The version posted at the above URLs (those two being almost identical) is a bit different from this one - in D, and with a bit of jumping around between the octaves. It remains to be judged whether this one gets to stay or not.
Sailor’s Hornpipe is the name of a particular genre of hornpipe rather than the name of a tune, like Stage Hp is another type.
One thing about this transcription: I’d say this was the more common key for the tune than D.
Yup! ~ Gee!!!
"The Sailor’s Hornpipe" is the name of a dance form, sadly also including ‘character dance’, a stereotype for a dancing sailor. A number of hornpipes picked up the name, along with the alternatives, like "Jacky Tar" & "Jack Tar". It was also a popular performance for the Vaudeville stage, along with tap dance and other stereotypes like the black-face minstrels…
You do realize that two neighs from us may set this one in concrete for a digital eternity don’t you… Like the Python knights that go Neigh!, or is it Neee? or Knee? or Ni? or Niii? or Nit? or Nnnneee!!! ~ Niegh! I say, varlet, unhand that sailor…
Jeremy may well decide to leave it. He’s said before that he doesn’t mind duplicates in different keys so long as they’re common session keys and you’re not just changing the key for the sake of it. The thing about the different settings of this one is that the pitch range is so wide that you have to change octaves, so that makes the settings quite different. Yes, it’s the same tune, but I wouldn’t be heartbroken if this one stayed.
As if either of us would lose sweat over it, eh? It’s not as if it’s like those floating t**ds of nuovo pop that keep bubbling to the surface from the deep do, the waste products of unappreciated geniuses, mutated, deformed, recycled ~ you know, the Frankenstein syndrome…
Igor, I mean Dow, no, I mean Mark ~ gather me more tune fragments so I can create more monstrosities…
DELETE IT! Only because Jeremy deleted one of my full 2 part submissions.. when only the A part was submitted previously… it doesn’t bother me though… I CAN HANDLE IT!
As mentioned it is in G which seems to be the standard key. Ive never played it in D and probably never will…. unless there’s money involved.
What about F?
If it does go, the notes are preserved in the comments for the earlier submission of this one…
There ya go ‘c’. Despite your whinging Jeremy has let it stay. I knew he’d have the sense not to listen to you 😀
It’s past your bedtime Dow… 🙁
Your phone’s ringing, ‘c’. Whatever you do, don’t answer it!
Too late, answered… Now I’m in the mood for reading Sylvia Plath… 😲
Who are you Falkbeer
in the words of ‘Cilla Black’ "Who are you and where are you from" Falkbeer.
It’s nice to know something about people on the session and sometimes helps in making useful comments. But perhaps you wish to remain anonymouse.
Anon-y-mouse! ~ I like that hetty… I can hear you now doing your Cilla Black imitation… Now give the singing a go will you, so I can carry the laughter for another few minutes…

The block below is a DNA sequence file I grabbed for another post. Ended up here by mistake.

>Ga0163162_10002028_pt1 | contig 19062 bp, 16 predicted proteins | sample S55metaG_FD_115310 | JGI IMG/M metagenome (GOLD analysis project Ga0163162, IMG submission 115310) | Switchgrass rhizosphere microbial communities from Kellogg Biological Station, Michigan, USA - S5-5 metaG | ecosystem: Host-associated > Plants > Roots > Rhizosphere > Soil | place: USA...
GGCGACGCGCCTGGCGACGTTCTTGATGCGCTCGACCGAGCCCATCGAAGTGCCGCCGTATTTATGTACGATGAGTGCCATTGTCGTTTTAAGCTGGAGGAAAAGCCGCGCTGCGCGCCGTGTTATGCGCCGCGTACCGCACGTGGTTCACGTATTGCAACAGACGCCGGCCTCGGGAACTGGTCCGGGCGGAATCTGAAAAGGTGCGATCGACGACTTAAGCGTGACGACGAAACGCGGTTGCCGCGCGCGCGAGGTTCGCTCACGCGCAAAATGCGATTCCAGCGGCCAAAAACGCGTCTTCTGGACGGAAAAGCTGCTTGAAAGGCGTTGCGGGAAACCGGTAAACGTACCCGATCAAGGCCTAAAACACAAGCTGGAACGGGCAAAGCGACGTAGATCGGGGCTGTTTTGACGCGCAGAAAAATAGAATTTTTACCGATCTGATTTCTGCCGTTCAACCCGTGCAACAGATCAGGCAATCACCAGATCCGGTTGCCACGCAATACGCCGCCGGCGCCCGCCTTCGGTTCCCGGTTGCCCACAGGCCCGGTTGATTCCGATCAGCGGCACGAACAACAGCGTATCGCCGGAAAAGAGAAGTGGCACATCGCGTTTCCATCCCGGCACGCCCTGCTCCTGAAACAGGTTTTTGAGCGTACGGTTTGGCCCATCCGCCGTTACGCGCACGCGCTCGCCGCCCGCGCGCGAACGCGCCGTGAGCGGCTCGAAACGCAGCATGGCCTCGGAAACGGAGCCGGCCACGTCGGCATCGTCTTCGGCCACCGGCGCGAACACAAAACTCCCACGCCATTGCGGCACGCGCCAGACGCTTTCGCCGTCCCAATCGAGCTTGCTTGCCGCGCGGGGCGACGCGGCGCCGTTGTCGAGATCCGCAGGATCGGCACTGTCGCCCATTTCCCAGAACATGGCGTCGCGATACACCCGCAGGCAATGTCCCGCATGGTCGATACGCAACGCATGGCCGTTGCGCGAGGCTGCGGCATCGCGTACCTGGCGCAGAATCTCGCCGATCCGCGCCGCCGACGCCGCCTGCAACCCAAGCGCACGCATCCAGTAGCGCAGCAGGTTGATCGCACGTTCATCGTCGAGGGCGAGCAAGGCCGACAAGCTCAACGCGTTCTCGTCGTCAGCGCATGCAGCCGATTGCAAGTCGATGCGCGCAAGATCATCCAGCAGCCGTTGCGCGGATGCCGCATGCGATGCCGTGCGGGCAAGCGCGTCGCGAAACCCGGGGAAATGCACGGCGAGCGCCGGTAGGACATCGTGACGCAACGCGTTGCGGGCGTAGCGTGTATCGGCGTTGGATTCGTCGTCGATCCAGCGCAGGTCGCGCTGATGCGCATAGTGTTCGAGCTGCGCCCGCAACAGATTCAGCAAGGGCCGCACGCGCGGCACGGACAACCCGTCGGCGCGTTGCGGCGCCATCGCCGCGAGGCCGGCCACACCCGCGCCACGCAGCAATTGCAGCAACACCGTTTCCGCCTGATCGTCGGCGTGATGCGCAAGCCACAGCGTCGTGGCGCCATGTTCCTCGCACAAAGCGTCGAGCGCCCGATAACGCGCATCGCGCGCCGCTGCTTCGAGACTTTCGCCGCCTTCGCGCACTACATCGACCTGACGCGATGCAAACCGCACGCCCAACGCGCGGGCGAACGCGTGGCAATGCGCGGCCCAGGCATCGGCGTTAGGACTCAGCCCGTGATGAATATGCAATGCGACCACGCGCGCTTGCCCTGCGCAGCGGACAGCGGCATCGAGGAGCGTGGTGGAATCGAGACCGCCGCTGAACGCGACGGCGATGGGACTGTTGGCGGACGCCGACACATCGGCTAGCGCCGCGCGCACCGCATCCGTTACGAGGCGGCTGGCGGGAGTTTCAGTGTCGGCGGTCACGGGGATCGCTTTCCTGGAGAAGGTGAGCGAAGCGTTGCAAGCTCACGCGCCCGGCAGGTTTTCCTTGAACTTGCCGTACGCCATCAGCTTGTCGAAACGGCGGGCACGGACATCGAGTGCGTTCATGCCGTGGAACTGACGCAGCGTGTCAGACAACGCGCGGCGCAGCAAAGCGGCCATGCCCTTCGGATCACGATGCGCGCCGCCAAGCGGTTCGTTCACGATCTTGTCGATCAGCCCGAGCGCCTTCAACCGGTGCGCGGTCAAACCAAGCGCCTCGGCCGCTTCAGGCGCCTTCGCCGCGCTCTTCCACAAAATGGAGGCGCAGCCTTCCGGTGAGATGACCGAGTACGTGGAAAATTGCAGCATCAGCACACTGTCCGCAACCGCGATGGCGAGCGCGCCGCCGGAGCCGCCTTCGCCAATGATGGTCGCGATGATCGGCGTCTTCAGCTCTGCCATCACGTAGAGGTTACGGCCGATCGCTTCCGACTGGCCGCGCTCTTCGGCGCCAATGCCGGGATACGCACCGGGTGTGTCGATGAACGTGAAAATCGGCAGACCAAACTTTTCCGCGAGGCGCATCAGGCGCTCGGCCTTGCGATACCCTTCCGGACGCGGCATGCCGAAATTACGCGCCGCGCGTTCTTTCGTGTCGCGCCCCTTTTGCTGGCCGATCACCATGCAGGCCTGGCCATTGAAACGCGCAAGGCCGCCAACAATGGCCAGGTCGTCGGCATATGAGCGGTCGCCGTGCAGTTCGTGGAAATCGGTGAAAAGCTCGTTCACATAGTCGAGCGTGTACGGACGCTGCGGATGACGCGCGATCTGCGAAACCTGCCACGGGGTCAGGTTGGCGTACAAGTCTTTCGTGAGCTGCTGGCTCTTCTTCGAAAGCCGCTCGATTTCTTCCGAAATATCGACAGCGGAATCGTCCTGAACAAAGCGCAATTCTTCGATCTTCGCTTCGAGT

Hey hetty, and falkbeer, do they make their own beer on the Falklands? I haven’t seen tried that yet if they do…
"DELETE IT! Only because Jeremy deleted one of my full 2 part submissions."
If we’re going to go there, Marylander, I could bring up The Pride of Cluinte - or even Paddy’s Pigeons (few people would even have noticed it was a version of the Pigeon on the Gate, had I not mentioned it in the comments) - but I choose not to let the bees out of my bonnet.
So I leave the voting to those capable of rational thought.
"Rational Thought"? ~ care to venture a definition? 😏
My definition surely wouldn’t count for anything.
Re: The Sailor’s
Dr Dow is correct in saying that the "Sailor’s Hornpipe" is a type of dance; however the name has attached itself to this particular tune, which I also know as "The College Hornpipe".
The Sailor’s, X:2
Some variations that work second or third time through the tune, could also play runs between the high d’s and g’s, and between the e’s and a’s in the B Part.
Re: The Sailor’s
Some tune trivia on the Sailor’s Hornpipe (according to Tunearch): "….the comic ballet The Wapping Landlady (1767) was the source of the Sailor Hornpipe that was famously danced by the American dancer Durang for some twenty years at the end of the 18th century. The ballet featured the trials of Jack Tar ashore, and was choreographed by Arnold Fisher (of “Fisher’s Hornpipe” fame)."
Re: The Sailor’s
We found the tune under the name of the College Hornpipe in an old book of dance tunes ( without a cover ) that we found in London in a secondhand store . It’s in the key of C .
Re: The Sailor’s
There’s a Bb version of the College Hornpipe in Scott Skinner’s "The Scottish Violinist" published in 1900 by Bayley and Ferguson but reprinted many times since.
I bought my copy in Inverness about 15 years ago. I had a copy before but lost it.
I see that the indefatigable Dr. Dow posted a Bb version under Jack’s the Lad/College Hornpipe tune section.
Skinner’s version is interesting to play.
The Sailor’s, X:4
With a slightly modified ending